As Alberto Elisavetsky and Maria Victoria Marun noted in a November 4, 2019, posting in Mediate.com, on August 6, 2019, the Singapore Convention on Mediation was announced. The Singapore Convention parallels the New York Convention for Arbitration by legitimizing mediation as a dispute resolution method for international commercial transactions.
Alberto and Maria Victoria make the argument that there is a need for interdisciplinary training and practice for mediators who work in international venues – a sentiment I heartily endorse. And , the Singapore Convention , on its surface, seems to address the twin barriers to the use of mediation in international agreements: uncertainty about the process, and enforceability. But we shouldn’t get too carried away with assumptions about how revolutionary the Convention will be just yet.
There are problems with the Convention’s approach to uncertainty and enforceability.
The text of the Convention addresses both issues in Article 5, addressing the enforceability of mediation settlements by referring to the application of “mediation standards.” The immediate problem is that the Convention does not define any standards.
The lack of standards for mediation across cultures and national borders has led to a kaleidoscopic landscape of mediation styles and norms, which in turn creates the uncertainty mentioned above. Unlike legal or arbitral proceedings, mediation practice can vary greatly based on nationality, legal setting, culture, or mediator preference. As Manon Schonewille and Jeremy Lack argue:
It is difficult to extract any clear standards of processes for mediation when two parties come from different jurisdictions, especially when the expectations, styles and approaches to mediation vary greatly from country to country.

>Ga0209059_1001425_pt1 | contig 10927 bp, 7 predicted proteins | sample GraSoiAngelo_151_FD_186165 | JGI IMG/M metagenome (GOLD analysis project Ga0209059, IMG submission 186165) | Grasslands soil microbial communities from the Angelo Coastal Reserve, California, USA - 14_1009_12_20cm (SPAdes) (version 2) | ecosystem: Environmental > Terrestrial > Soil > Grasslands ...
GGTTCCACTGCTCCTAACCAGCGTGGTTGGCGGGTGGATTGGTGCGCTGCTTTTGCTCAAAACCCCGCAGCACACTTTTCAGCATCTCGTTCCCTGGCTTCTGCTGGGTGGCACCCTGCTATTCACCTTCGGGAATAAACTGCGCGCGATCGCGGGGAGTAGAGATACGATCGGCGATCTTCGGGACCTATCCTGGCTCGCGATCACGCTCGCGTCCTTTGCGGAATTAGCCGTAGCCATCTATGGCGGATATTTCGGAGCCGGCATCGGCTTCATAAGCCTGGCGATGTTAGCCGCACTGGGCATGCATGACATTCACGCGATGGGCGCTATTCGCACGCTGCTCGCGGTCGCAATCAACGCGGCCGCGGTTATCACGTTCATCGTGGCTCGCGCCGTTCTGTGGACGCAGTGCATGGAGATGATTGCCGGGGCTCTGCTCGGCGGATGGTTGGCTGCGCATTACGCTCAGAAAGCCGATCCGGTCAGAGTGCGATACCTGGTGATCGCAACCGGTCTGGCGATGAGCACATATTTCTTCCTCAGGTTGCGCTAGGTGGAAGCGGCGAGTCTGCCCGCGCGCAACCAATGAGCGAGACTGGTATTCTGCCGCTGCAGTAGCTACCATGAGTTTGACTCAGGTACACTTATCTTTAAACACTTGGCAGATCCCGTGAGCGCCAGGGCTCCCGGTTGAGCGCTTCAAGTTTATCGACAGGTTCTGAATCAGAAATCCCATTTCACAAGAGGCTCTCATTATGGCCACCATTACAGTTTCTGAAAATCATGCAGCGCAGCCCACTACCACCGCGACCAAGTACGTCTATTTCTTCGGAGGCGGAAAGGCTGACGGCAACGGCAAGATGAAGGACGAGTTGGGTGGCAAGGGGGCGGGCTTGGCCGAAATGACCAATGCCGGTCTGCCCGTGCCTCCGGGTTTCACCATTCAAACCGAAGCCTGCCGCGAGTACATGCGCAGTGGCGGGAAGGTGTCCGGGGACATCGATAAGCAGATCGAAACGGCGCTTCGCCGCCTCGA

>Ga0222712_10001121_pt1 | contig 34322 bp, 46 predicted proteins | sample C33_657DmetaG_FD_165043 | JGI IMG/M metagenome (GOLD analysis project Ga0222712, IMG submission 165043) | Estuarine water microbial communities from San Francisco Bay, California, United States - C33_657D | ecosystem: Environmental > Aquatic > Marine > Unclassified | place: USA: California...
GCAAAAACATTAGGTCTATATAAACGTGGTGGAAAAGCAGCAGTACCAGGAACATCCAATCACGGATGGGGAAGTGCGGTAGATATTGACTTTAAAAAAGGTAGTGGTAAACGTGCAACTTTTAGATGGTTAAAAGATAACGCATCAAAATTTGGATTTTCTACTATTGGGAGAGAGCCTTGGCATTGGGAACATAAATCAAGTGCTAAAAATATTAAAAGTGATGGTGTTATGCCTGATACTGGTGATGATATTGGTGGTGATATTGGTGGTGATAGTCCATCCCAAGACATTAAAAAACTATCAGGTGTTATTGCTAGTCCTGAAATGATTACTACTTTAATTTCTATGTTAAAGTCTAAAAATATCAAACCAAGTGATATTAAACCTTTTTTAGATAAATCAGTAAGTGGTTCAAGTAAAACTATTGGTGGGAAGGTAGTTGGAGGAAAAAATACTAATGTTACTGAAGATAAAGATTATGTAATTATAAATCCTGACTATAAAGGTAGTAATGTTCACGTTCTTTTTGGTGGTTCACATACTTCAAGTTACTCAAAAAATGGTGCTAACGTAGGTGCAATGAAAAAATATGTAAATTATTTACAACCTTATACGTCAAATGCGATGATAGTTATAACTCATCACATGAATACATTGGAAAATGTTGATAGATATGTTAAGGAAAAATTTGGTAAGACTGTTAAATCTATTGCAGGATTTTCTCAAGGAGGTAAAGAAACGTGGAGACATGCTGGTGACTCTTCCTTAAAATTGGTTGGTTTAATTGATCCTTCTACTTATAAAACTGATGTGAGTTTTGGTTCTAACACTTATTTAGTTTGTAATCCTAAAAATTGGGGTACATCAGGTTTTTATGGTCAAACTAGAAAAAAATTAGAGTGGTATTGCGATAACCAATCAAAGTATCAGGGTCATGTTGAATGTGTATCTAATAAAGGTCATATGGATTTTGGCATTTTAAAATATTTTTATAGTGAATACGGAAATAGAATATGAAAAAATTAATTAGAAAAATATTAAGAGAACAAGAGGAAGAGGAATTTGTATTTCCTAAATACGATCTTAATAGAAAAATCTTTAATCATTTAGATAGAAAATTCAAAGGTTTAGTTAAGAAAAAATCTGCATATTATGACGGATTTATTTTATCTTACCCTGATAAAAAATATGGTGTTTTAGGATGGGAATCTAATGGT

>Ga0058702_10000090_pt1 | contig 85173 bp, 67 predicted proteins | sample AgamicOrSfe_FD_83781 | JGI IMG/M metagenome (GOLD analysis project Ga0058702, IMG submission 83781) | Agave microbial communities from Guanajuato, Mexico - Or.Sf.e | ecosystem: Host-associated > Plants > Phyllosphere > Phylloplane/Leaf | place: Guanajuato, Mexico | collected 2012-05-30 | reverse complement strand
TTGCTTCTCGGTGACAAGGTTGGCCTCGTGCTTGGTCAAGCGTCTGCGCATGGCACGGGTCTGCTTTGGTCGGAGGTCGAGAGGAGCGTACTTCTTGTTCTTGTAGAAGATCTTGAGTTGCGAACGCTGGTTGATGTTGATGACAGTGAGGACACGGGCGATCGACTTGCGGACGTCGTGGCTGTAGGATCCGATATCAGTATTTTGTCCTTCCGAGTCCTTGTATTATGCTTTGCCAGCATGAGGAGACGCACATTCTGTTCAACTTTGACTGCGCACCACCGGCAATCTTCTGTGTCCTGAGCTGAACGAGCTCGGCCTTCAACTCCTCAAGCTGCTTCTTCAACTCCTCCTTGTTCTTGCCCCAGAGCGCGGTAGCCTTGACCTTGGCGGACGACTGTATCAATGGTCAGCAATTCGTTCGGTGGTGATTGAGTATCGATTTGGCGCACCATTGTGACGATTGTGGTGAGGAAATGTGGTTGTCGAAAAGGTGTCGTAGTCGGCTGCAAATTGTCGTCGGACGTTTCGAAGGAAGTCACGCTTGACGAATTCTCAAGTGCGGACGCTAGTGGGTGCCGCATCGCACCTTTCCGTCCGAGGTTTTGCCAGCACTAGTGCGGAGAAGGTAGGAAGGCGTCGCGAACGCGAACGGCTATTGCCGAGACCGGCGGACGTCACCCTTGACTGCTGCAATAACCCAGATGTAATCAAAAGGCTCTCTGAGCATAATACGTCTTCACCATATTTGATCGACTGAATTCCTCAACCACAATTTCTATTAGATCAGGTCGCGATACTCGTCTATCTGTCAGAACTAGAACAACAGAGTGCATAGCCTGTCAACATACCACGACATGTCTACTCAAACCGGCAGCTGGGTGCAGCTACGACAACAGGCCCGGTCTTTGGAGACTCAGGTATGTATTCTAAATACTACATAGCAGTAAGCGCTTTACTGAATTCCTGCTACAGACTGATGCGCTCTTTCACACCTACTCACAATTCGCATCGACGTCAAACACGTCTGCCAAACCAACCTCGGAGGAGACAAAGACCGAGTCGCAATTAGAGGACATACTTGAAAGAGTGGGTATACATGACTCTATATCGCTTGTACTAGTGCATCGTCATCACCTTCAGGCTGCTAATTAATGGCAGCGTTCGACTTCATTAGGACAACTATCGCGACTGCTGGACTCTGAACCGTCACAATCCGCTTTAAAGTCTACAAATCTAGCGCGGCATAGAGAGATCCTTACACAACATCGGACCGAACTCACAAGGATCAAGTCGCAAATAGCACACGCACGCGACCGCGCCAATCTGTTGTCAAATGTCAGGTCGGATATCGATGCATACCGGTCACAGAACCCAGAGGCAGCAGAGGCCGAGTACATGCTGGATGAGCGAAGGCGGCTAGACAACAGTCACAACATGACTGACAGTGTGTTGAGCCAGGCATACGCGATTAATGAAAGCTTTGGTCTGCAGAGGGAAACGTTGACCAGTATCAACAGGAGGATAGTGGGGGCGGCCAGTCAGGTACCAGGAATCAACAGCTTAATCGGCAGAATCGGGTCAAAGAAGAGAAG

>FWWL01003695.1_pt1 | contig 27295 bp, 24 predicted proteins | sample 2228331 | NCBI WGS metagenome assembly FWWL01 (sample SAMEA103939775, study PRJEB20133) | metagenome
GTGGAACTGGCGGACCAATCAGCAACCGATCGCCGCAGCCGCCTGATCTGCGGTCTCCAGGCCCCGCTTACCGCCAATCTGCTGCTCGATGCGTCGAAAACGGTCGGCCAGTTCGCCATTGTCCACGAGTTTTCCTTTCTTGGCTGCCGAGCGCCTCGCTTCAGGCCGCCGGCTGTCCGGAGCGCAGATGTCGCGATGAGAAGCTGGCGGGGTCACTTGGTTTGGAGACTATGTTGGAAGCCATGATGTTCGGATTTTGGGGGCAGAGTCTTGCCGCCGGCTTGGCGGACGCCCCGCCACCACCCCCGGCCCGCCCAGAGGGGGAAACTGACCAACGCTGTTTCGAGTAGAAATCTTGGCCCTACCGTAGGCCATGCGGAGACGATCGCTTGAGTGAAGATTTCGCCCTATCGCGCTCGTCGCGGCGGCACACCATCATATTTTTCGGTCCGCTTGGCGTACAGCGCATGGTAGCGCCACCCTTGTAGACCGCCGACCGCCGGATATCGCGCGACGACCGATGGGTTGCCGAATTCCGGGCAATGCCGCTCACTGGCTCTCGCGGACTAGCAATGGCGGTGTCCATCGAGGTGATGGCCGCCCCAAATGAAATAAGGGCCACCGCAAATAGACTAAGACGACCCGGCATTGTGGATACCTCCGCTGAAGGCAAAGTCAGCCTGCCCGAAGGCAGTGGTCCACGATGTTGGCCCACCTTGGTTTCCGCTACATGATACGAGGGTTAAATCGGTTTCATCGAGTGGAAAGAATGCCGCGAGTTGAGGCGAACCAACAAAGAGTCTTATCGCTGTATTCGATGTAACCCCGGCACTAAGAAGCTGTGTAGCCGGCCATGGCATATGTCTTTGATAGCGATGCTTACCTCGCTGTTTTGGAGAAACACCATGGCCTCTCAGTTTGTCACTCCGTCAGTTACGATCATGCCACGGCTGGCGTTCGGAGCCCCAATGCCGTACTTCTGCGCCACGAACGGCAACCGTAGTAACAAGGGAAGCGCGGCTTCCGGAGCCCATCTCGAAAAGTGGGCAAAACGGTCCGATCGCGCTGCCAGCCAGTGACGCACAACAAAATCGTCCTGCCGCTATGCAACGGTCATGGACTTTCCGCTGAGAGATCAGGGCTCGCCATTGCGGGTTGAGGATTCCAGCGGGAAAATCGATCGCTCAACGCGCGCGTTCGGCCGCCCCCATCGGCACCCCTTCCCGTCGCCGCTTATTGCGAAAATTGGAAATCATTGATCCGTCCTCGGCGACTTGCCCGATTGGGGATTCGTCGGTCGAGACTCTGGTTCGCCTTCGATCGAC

Both expectation and enforcement rely on these undefined standards. The Convention addresses enforceability by declaring that mediation agreements can be set aside by judges in the event that
. . . there was a serious breach by the mediator of standards applicable to the mediator or the mediation without which breach that party would not have entered into the settlement agreement.
So, we would look for a serious breach of mediator standards as a reason for setting aside a mediation settlement, but the question remains, “a serious breach of what standards?”
It is possible that guidance from sources outside the Convention can be helpful, but again we should not get our hopes up prematurely.
For example, the UN rules on conciliation are not helpful. The rules state that:
The conciliator may conduct the conciliation proceedings in such a manner as he [or, we would hope, she] considers appropriate . . . .
Further guidance from the UN rules states that:
The conciliator will be guided by principles of objectivity, fairness and justice, giving consideration to, among other things, the rights and obligations of the parties, the usages of the trade concerned and the circumstances surrounding the dispute, including any previous business practices between the parties.
Objectivity, fairness, and justice are all concepts that can be interpreted radically differently depending upon the cultural and legal venue from which one views them.
So, is the Singapore Convention useless? Of course not, but it is flawed. Ana, Francois, and I have begun work on a proposal to produce an addendum to the Convention that would begin to address both process expectations and enforceability.
As they say, “watch this space.”
 Mediation in the European Union and Abroad: 60 States Divided by a Common Word? Chapter 2 by Manon Schonewille1 and Jeremy Lack in: The Variegated Landscape of Mediation. A Comparative Study of Mediation Regulation and Practices in Europe and the World, Manon Schonewille and Dr Fred Schonewille (eds.), 2014 The Hague: Eleven International Publishing.
 United Nations Convention on International Settlement Agreements Resulting from Mediation, Article 5 (e).
 UNCITRAL Conciliation Rules, Article 7 (3).
 UNCITRAL Conciliation Rules, Article 7 (2).